Using SPT Photoelectric units to light a light

Thread Starter

CompletelyUnsure

Joined Jun 16, 2020
4
HOLD ON THIS FOR NOW - I messed up my measurement notes so have to retake them and come back...

Firstly, new to this type of thing so if I ask silly questions just point me to the place to learn my errors!

I bought some of these from Home Depot, which in retrospect seems like a terrible idea based on reviews from other sites. They seem to have the same unit repurposed on Amazon and titled "Cop Security 15-946". My goal is to use these to trigger a light if the beam is tripped but so far that's not working. I've put it on a multimeter and the signalling seems odd to me so I was hoping to get some education here.

TESTS
In all tests the device is powered by a 12v 5mah battery wired direct to the unit and the mulitmeter is set on DC voltage test
TEST1
** Multimeter positive lead attached to unit signal wire. Multimeter ground lead attached to battery ground.
*** In non-alarm state, reading is 3.6v
*** In alarm state, reading jumps to about 4.1v but settles back to 3.6v
*** At times (inconsistently) when rapidly removing the item I'm using to block the beam the voltage will drop to 0.3v before returning to 3.6v

TEST2
** Multimeter ground lead attached to unit signal wire. Multimeter positive lead attached to battery positive
*** In non-alarm state, reading is 3.6v
*** In alarm state, reading jumps to about 4.1v but settles back to 3.6v
*** Every time, when rapidly removing the item I'm using to block the beam the voltage will jump to 13+v before returning to 3.6v

I also tried to find the manual on google before I did all of this, but of course that's nowhere to be found. I suspect this might just be a concept I'm unfamiliar with but I can't find the right search terms or material to learn about it. Happy to do a lab too, as I learn better hands on!
My end goal is to light a standard light bulb with it when triggered, perhaps multiples of them eventually through a more complex board like an arduino or pi with a series of these sensors if possible, but first I have to figure out what the heck this signal wire is actually doing
 
Last edited:

Thread Starter

CompletelyUnsure

Joined Jun 16, 2020
4
I didn't realize there was an edit timer, so reposting here with correct information:

Firstly, new to this type of thing so if I ask silly questions just point me to the place to learn my errors!

I bought some of these from Home Depot, which in retrospect seems like a terrible idea based on reviews from other sites. They seem to have the same unit repurposed on Amazon and titled "Cop Security 15-946". My goal is to use these to trigger a light if the beam is tripped but so far that's not working. I've put it on a multimeter and the signalling seems odd to me so I was hoping to get some education here.

TESTS
In all tests the device is powered by a 12v 5mah battery wired direct to the unit and the mulitmeter is set on DC voltage test
TEST1
** Multimeter positive lead attached to unit signal wire. Multimeter ground lead attached to battery ground.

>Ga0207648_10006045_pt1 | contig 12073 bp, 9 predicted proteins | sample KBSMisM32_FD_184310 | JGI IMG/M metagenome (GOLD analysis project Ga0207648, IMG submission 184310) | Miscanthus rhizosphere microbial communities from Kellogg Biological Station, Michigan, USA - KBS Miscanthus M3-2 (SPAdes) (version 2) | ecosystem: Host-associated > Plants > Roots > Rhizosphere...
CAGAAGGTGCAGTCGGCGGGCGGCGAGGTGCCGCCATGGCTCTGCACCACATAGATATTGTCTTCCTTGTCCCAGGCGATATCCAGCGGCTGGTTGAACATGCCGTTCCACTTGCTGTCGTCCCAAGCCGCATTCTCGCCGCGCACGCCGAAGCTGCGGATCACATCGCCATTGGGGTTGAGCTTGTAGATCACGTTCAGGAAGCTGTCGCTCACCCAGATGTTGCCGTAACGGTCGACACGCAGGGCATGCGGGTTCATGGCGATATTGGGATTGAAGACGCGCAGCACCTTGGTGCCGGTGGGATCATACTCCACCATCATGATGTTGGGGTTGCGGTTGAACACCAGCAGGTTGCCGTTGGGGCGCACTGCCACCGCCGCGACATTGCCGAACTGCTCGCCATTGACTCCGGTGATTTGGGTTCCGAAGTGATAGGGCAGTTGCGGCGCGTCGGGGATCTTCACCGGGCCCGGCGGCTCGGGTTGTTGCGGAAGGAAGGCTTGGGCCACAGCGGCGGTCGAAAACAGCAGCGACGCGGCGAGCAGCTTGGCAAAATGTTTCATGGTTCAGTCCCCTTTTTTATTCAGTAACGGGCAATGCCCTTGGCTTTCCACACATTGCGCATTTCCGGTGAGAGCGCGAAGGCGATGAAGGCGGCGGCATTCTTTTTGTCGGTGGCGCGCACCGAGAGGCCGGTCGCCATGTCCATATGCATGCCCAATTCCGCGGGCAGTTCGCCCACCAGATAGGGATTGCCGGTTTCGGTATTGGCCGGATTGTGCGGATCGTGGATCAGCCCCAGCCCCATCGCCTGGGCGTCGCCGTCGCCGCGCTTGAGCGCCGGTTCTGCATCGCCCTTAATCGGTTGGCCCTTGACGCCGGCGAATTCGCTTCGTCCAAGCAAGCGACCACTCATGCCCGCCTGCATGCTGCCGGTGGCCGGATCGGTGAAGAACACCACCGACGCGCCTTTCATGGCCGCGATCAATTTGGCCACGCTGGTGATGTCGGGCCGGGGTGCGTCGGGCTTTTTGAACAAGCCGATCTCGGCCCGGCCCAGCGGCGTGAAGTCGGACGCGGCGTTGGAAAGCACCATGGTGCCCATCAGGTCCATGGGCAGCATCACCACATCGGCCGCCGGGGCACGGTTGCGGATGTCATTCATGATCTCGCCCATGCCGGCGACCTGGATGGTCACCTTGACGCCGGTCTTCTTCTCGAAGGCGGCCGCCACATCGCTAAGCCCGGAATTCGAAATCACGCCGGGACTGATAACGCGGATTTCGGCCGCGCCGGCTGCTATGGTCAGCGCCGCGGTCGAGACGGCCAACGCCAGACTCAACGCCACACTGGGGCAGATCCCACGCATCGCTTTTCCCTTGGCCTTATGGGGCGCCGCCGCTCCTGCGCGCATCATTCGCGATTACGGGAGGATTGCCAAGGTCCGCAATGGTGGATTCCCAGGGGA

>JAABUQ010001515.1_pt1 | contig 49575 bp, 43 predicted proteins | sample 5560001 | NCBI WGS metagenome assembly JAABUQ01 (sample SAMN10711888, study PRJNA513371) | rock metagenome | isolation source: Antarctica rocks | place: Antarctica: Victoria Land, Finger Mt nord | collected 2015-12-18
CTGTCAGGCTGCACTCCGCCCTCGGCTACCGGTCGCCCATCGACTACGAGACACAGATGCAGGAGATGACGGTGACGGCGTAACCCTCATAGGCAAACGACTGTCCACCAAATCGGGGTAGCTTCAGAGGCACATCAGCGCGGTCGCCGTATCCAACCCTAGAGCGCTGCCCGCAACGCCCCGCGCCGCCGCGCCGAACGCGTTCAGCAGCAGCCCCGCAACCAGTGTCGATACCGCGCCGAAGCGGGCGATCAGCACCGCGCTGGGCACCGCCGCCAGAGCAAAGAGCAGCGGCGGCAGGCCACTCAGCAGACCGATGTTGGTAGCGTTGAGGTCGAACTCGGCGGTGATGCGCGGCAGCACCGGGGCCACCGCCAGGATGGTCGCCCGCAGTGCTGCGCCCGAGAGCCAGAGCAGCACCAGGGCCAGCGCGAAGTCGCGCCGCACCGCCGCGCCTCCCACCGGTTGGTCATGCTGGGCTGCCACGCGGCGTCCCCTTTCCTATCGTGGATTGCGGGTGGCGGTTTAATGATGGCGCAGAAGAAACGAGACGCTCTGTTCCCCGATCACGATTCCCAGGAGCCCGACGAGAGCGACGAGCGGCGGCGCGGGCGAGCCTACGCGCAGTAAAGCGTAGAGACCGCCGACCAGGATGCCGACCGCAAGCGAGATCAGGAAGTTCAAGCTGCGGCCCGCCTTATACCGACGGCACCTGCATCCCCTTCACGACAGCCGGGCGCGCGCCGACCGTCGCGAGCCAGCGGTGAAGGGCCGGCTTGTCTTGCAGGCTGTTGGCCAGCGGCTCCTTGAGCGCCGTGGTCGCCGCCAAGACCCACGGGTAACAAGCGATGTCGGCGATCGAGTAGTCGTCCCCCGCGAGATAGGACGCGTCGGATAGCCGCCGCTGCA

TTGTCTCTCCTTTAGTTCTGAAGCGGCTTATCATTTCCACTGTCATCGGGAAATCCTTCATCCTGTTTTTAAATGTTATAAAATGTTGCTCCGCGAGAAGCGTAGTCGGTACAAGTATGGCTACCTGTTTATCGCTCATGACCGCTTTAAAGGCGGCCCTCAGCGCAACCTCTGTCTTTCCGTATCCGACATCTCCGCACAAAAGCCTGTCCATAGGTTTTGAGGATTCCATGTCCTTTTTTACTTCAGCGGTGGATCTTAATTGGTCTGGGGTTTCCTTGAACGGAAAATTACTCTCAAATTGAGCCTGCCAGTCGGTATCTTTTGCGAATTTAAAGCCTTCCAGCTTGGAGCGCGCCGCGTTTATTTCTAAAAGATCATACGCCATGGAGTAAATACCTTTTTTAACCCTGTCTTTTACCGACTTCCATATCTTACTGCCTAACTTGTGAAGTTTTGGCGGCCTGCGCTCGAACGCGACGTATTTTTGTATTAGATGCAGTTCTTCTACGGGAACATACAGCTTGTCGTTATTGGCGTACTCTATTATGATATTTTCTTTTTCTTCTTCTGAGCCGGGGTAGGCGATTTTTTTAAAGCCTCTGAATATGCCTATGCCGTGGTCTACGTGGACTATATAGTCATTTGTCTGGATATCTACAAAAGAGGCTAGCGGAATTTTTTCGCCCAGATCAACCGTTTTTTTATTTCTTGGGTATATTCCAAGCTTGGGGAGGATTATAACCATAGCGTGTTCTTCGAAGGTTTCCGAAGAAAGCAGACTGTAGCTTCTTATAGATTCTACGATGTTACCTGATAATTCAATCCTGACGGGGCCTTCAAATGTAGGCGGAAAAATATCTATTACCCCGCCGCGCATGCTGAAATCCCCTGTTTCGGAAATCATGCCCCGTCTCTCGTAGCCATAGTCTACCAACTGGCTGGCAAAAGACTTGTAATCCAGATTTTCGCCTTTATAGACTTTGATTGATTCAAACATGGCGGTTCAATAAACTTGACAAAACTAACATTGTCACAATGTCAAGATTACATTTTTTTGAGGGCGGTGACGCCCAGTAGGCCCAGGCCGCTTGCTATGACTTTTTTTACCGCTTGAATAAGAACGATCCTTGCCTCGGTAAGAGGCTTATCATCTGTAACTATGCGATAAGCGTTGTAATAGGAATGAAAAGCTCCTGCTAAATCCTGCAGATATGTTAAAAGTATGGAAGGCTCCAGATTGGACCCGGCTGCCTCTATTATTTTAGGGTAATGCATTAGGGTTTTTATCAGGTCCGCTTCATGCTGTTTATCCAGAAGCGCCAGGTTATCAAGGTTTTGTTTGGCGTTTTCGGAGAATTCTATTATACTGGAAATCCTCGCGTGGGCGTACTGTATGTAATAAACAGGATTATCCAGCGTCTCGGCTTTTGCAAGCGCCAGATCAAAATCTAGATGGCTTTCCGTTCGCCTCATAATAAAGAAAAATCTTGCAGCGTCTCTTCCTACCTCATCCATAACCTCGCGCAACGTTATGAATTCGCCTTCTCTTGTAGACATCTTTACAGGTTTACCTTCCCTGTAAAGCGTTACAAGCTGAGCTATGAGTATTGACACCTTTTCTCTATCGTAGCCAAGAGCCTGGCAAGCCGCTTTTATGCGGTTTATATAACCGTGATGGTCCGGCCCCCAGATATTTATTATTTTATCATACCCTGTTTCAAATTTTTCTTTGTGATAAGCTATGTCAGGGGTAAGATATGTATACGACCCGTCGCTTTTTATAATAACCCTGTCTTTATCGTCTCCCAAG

** In non-alarm state, reading is 3.5v-3.8v
*** In alarm state, reading maxes at ~4.3v but settles back to original range
*** At times (inconsistently) when rapidly removing the item I'm using to block the beam the voltage will drop to 0.3v before returning to 3.6v

TEST2
** Multimeter ground lead attached to unit signal wire. Multimeter positive lead attached to battery positive
*** In non-alarm state, reading is 3.5v-3.8v
*** In alarm state, reading maxes at ~4.3v but settles back to original range
*** Every time, when rapidly removing the item I'm using to block the beam the voltage will jump to 8+v before returning to original range

I also tried to find the manual on google before I did all of this, but of course that's nowhere to be found. I suspect this might just be a concept I'm unfamiliar with but I can't find the right search terms or material to learn about it. Happy to do a lab too, as I learn better hands on!
My end goal is to light a standard light bulb with it when triggered, perhaps multiples of them eventually through a more complex board like an arduino or pi with a series of these sensors if possible, but first I have to figure out what the heck this signal wire is actually doing
 

Thread Starter

CompletelyUnsure

Joined Jun 16, 2020
4
Haha, I googled around for a like a week and you found that video in no time, so thank you for that!

These are close to the units I have, mine don't have the tamper wires but everything else is very much the same. I think this highlights what's wrong, which is that I thought any of those 3 non power pins were simply signal wires but it seems to be more complicated than that. Anyone know what this means on the 3/4/5 pins? He said something in the video about being normally closed or normally open but I'm not sure I understand how to run with that information?

1592485782488.png
 

ericgibbs

Joined Jan 29, 2010
10,171
hi CU,
Look at the symbols painted on the 3,4,5 terminals.
pin#3 is the relay contact wiper {Common]
pin#4, is the relay N/C normally closed contact
pin#5, is the relay N/O normally open contact.

Do you follow OK.
E
 

Thread Starter

CompletelyUnsure

Joined Jun 16, 2020
4
Hey, that does help actually. I was able to get the wiring correct, thanks for the help! If anyone is interested, I also found this youtube video by the same guy you linked me which talks about how to wire these things up. The missing piece for me was I just didn't realize you have to jump a power wire to the N/C or N/O contact and that's how you select the setting you desire.
 
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